The Syrian regime has arrested some 50 children in the Homs governate after leaflets were distributed amongst local residents expressing support for the Syrian revolution, Orient News has reported.
Local activists told reporters that the minors, aged between 13 and 16, were detained by intelligence services in raids on their homes and schools in the town of Al-Rastan on Tuesday; almost three days later, their current location has still not been disclosed.
Whilst the exact charges are unknown, the arrest campaign comes after leaflets were found near a local mosque expressing support for the opposition group Ahrar Al-Shaam among other factions. It is not clear if the children were responsible for distributing the flyers or if the arrests are an attempt to punish family members who are suspected of publishing the leaflets. Relatives have been informed only that the children are safe, but no timescale has been set for their release.
The latest detentions have prompted fear of further reprisals against local residents, with some expressing a desire to travel to Idlib, the last opposition stronghold, in order to escape what they consider intimidation tactics from Damascus.
The wave of arrests also follows the news that three young men from Al-Rastan previously detained by the government have died in prison, reportedly as a result of torture.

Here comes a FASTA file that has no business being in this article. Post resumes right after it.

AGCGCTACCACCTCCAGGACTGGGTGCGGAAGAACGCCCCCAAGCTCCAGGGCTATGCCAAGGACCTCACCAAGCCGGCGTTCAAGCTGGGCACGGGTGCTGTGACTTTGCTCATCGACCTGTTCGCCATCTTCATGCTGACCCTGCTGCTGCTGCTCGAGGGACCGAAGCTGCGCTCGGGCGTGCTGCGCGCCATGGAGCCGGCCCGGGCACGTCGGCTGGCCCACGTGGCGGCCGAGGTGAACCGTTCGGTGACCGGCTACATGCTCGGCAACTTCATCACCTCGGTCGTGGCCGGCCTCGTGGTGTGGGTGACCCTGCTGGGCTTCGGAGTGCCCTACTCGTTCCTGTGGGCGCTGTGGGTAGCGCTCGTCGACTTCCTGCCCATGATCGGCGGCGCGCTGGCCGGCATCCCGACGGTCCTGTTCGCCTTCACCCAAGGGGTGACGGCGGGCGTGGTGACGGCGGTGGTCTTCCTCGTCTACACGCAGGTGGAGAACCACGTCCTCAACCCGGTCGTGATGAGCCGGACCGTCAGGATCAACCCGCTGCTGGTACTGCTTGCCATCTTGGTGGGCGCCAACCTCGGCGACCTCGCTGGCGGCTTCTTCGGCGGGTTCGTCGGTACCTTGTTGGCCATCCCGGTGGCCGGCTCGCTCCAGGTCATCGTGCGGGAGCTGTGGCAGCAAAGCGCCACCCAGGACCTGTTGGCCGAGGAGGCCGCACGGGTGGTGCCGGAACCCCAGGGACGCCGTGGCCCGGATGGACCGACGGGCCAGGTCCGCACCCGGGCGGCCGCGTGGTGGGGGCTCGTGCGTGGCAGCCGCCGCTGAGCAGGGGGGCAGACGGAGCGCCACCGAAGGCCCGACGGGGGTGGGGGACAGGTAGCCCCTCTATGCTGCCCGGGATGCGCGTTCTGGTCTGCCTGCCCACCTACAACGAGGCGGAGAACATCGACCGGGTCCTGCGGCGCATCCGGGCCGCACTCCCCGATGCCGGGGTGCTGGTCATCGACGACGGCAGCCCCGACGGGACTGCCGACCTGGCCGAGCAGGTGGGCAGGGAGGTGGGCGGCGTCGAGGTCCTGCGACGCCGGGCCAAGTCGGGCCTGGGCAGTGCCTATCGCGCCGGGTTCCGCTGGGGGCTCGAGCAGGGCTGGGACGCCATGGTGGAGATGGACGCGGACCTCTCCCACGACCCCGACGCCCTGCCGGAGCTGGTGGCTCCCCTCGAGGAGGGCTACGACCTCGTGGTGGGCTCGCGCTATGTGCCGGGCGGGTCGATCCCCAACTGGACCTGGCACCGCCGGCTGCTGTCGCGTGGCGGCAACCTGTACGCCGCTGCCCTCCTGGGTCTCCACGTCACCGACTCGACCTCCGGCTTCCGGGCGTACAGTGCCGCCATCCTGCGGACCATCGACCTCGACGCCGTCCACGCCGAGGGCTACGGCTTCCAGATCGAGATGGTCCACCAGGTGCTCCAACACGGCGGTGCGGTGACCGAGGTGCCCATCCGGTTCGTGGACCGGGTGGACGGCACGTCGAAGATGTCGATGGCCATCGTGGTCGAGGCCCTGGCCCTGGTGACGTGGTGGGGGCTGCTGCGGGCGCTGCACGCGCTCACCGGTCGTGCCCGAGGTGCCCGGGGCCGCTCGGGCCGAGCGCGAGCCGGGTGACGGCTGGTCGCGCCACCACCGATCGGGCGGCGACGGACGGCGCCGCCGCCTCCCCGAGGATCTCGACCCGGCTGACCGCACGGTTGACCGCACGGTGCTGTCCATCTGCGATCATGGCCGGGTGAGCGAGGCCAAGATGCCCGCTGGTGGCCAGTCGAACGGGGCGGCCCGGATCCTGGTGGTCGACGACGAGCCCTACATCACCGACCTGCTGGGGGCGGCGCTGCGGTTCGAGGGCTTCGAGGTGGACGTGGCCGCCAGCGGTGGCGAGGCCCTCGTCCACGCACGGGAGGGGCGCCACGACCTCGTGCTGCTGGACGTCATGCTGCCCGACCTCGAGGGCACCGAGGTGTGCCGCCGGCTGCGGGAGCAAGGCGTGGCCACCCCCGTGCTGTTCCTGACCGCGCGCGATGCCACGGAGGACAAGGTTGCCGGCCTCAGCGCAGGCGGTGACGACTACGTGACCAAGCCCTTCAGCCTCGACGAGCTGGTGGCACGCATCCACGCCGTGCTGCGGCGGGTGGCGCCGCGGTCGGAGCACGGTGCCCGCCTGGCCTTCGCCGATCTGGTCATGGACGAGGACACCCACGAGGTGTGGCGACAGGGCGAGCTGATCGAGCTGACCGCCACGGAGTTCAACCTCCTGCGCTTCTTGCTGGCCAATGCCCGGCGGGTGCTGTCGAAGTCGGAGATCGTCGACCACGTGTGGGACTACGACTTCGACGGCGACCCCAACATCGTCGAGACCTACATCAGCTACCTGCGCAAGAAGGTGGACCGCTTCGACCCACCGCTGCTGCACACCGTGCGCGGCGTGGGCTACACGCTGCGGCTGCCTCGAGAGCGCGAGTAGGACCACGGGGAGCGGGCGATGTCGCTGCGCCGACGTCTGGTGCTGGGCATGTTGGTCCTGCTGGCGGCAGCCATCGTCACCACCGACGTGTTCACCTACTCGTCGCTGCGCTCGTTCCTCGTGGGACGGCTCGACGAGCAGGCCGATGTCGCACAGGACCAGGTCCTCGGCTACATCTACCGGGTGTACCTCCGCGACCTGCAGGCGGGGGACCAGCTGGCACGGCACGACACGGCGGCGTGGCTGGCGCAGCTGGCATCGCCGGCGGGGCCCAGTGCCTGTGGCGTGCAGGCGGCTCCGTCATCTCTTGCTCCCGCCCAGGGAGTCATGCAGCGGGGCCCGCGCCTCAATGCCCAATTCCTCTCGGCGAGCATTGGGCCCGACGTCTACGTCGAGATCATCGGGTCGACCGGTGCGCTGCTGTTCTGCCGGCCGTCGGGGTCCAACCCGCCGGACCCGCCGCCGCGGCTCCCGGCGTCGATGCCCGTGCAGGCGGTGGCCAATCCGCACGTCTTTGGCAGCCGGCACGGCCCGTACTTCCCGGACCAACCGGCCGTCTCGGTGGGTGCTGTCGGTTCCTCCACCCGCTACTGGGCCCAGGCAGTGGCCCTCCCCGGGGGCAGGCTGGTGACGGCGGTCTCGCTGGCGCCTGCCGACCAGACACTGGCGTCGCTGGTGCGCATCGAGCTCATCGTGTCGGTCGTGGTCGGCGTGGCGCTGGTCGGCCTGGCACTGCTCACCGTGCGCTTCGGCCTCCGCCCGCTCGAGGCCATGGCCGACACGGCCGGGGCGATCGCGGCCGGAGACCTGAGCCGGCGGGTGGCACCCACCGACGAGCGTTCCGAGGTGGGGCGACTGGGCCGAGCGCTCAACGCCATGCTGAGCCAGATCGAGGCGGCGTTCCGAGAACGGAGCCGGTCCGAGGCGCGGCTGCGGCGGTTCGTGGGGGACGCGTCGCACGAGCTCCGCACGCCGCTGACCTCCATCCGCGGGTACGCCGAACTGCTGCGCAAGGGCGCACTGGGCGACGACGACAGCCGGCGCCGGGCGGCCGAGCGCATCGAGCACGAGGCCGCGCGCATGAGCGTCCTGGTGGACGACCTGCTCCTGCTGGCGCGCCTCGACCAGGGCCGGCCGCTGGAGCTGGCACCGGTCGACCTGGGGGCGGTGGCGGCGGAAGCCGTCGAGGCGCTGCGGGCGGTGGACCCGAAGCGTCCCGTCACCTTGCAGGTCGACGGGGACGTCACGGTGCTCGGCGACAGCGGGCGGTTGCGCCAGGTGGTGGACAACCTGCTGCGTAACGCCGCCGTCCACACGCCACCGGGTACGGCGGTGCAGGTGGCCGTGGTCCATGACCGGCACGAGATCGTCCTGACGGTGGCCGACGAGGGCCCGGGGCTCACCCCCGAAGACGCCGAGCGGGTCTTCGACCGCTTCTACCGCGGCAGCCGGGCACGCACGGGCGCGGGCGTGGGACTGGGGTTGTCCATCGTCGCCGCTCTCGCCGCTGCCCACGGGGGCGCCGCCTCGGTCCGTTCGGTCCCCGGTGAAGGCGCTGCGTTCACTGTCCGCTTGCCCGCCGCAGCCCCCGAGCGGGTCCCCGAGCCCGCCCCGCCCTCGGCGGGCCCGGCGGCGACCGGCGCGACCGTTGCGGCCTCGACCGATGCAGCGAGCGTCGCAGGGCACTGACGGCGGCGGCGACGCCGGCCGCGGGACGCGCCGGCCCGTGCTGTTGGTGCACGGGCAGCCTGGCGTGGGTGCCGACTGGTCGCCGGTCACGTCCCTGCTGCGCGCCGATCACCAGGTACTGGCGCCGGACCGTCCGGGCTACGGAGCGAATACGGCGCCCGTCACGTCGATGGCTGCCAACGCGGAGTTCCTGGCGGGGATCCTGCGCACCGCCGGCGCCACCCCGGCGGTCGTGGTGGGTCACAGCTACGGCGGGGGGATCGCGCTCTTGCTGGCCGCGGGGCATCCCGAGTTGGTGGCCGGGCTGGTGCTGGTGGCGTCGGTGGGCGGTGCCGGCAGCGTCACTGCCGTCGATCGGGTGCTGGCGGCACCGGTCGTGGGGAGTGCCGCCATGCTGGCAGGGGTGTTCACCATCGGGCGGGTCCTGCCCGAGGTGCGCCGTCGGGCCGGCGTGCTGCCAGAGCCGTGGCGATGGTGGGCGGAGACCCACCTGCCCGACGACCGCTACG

Syrians' impossible choice: national service or torture?
The families of Ayoub Mohammed Ayoub, Mohammed Fadel Ayoub and Khalid Fayez Tlas were instructed to receive the death certificates from the infamous Saydnaya "slaughterhouse" prison. All three men had been arrested during raids at the beginning of the revolution, which saw some 4,500 people detained from Al-Rastan alone.
According to the Syrian Network for Human Rights, some 14,000 people have died under torture in Syria's jails since 2011, 11,000 of whom were at the Saydnaya facility; a further 82,000 have been forcibly disappeared, with their whereabouts still unknown.
Homs was recaptured by the Syrian government of President Bashar Al-Assad with the aid of ally Russia last May, after coming to a reconciliation agreement with opposition fighters, most of whom relocated to the north of the country. Yet despite violating the terms of the negotiation deal, hundreds of residents who remained in the province have found themselves arbitrarily detained.
Even those who were not involved in the fighting have been targeted; last year 11 members of the White Helmets civil defence unit were detained in Al-Rastan on charges of supporting illegal activities.
Activists have noted that the retaliation by the Syrian government against former supporters of the revolution is reminiscent of the action taken by the regime in the earliest days of the Arab Spring; in 2011, the kidnap, torture and murder of 13-year-old Hamza Al-Khateeb from Daraa was the initial spark of nationwide protests.
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